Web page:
Joe Biden Concedes Delay of Multitrillion-Dollar Build Back Better Bill

US Democratic presidential candidate Joe Biden speaks about on the third plank of his Build Back Better economic recovery plan for working families, on July 21, 2020, in New Castle, Delaware. (Photo by Brendan Smialowski / AFP) (Photo by BRENDAN SMIALOWSKI/AFP via Getty Images)

President Joe Biden admitted his multitrillion-dollar Build Back Better spending bill will be delayed as he continues negotiations with Sen. Joe Manchin (D-WV).

“It takes time to finalize these agreements, prepare the legislative changes, and finish all the parliamentary and procedural steps needed to enable a Senate vote,” Biden said in a statement late Thursday.

Senate Majority Leader Chuck Schumer had set a Christmas deadline for the bill, but lawmakers concede that will not happen.

Biden said he spoke with House Speaker Nancy Pelosi and Schumer about the future of his latest expensive entitlement bill, which would continue government payments to families with young children, subsidize child care and elder care, and provide large subsidies for electric cars. The bill would also reinstate state and local tax deductions for the wealthy and expand health care subsidies.

The actual cost of the bill would be $4.9 trillion, experts estimate, if the spending provisions in the bill are made permanent. Democrats inserted several sunset provisions within the bill to make it calculate to a cheaper price tag.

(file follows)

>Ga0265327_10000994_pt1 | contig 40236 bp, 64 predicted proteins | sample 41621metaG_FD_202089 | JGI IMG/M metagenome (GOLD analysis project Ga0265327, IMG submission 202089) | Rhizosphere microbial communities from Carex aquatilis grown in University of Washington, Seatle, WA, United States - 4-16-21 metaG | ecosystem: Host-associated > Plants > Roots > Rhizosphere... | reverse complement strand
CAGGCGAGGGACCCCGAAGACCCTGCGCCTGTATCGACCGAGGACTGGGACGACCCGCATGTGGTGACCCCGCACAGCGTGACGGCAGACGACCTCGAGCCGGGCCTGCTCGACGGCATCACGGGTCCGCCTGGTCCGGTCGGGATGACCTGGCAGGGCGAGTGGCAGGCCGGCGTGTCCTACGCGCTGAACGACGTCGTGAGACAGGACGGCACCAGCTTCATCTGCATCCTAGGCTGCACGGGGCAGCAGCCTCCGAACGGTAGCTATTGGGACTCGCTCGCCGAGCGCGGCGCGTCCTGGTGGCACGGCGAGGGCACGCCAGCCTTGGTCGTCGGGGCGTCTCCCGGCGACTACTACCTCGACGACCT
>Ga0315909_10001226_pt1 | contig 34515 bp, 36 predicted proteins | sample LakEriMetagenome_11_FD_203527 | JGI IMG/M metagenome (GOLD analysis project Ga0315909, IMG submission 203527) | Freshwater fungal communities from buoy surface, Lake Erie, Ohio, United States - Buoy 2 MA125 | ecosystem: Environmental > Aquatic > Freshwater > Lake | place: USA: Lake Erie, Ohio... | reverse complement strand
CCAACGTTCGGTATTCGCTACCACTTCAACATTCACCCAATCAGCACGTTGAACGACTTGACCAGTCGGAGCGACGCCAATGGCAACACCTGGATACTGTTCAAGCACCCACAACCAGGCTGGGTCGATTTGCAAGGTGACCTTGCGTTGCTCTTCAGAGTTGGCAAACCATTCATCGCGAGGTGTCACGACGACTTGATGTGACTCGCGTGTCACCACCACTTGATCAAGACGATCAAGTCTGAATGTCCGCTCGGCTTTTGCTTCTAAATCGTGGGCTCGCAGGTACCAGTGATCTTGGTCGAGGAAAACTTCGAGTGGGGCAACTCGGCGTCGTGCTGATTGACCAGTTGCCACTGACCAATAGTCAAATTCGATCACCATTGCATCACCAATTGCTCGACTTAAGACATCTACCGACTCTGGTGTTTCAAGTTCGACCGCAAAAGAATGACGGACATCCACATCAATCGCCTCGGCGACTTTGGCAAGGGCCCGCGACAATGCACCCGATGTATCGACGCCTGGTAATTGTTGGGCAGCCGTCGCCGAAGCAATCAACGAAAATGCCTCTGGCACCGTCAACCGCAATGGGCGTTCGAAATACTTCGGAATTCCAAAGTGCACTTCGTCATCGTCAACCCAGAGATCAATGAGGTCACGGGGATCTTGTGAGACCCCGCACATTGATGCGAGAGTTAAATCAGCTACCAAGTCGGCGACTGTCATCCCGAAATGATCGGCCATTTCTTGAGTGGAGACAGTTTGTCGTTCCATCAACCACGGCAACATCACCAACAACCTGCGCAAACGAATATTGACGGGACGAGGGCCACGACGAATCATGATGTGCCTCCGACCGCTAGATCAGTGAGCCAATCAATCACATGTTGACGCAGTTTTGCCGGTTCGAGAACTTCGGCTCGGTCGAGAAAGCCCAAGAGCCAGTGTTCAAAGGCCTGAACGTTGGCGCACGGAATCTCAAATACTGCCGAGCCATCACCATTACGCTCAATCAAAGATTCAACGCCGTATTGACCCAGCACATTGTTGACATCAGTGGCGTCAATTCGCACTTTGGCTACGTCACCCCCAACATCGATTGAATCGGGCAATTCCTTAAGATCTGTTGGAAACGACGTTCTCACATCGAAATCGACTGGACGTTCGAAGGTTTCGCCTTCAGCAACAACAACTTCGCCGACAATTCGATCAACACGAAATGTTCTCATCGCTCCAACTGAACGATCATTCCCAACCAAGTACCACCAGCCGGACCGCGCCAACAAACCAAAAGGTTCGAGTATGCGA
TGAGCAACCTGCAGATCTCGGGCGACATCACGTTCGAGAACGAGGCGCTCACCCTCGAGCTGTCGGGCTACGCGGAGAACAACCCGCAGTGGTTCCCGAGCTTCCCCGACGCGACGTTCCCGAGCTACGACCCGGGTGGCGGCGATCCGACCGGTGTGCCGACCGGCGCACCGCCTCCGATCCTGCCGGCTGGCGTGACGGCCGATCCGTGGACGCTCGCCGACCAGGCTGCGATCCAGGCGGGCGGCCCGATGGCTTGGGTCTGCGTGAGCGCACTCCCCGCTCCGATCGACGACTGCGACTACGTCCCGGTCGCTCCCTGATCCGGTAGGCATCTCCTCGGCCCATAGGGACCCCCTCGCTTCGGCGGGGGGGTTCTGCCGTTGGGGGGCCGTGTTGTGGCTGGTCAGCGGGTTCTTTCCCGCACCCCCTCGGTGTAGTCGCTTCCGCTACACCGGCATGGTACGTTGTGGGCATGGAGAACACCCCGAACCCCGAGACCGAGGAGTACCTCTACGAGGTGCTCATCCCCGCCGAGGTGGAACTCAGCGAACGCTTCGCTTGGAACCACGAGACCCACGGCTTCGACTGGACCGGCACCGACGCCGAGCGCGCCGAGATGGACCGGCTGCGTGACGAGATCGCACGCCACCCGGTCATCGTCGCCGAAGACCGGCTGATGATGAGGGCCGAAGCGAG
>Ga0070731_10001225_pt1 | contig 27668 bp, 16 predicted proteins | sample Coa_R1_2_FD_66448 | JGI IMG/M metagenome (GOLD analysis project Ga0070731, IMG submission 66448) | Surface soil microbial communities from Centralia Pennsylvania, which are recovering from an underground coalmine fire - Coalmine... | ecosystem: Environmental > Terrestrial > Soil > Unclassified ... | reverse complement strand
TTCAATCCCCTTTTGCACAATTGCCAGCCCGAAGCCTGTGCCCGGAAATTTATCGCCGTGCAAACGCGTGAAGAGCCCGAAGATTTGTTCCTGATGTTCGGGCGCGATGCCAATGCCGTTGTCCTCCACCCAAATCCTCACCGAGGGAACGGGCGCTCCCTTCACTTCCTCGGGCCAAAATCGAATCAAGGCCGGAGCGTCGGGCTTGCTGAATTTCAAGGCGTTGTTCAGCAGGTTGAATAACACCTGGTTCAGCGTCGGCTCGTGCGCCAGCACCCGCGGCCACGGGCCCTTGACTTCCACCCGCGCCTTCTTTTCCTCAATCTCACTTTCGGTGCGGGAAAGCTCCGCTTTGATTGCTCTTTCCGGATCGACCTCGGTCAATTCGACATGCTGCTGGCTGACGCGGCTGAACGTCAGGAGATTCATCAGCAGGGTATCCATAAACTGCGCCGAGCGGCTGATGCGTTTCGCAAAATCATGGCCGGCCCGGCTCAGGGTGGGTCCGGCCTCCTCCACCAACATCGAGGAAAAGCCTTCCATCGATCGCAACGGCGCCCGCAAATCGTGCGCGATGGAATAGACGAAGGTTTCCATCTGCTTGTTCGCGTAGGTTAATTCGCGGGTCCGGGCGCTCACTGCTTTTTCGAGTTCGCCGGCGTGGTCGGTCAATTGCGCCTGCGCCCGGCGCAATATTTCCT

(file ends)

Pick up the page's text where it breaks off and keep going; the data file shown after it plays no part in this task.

The Congressional Budget Office reported that despite its dramatic tax hikes, the bill would add $3 trillion to the deficit if the programs were made permanent.

Manchin has opposed the bill for increasing government spending at a time of high inflation. He also opposes the legislation for adding to the deficit.

Sen. Joe Manchin, D-W.Va., speaks to the Economic Club, Tuesday, Oct. 26, 2021, in Washington. (AP Photo/Jacquelyn Martin)

Sen. Joe Manchin, D-W.Va., speaks to the Economic Club, Tuesday, Oct. 26, 2021, in Washington (AP Photo/Jacquelyn Martin).

Biden continues to describe his discussions with Manchin as “productive,” saying in his statement that Manchin still supports some version of his bill.

“Senator Manchin has reiterated his support for Build Back Better funding at the level of the framework plan I announced in September,” Biden wrote.

On Thursday, Senate Minority Leader Mitch McConnell celebrated that momentum for Biden’s bill is slowing.

WASHINGTON, DC - OCTOBER 24: Senate Majority Leader Mitch McConnell (R-KY) smiles after addressing reporters following a lunch with Senate Republicans and President Donald Trump, on Capitol Hill, October 24, 2017 in Washington, DC. Trump joined the senators to talk about upcoming legislation, including the proposed GOP tax cuts and reform. (Photo by Drew Angerer/Getty Images)

Senate Majority Leader Mitch McConnell (R-KY) (Photo by Drew Angerer/Getty Images)/.

“We got indications the far left’s slapdash sprint may be hitting the pause button,” he said on the Senate floor. “That would be great news for the American people. The best Christmas gift Washington could give working families would be putting this bad bill on ice.”


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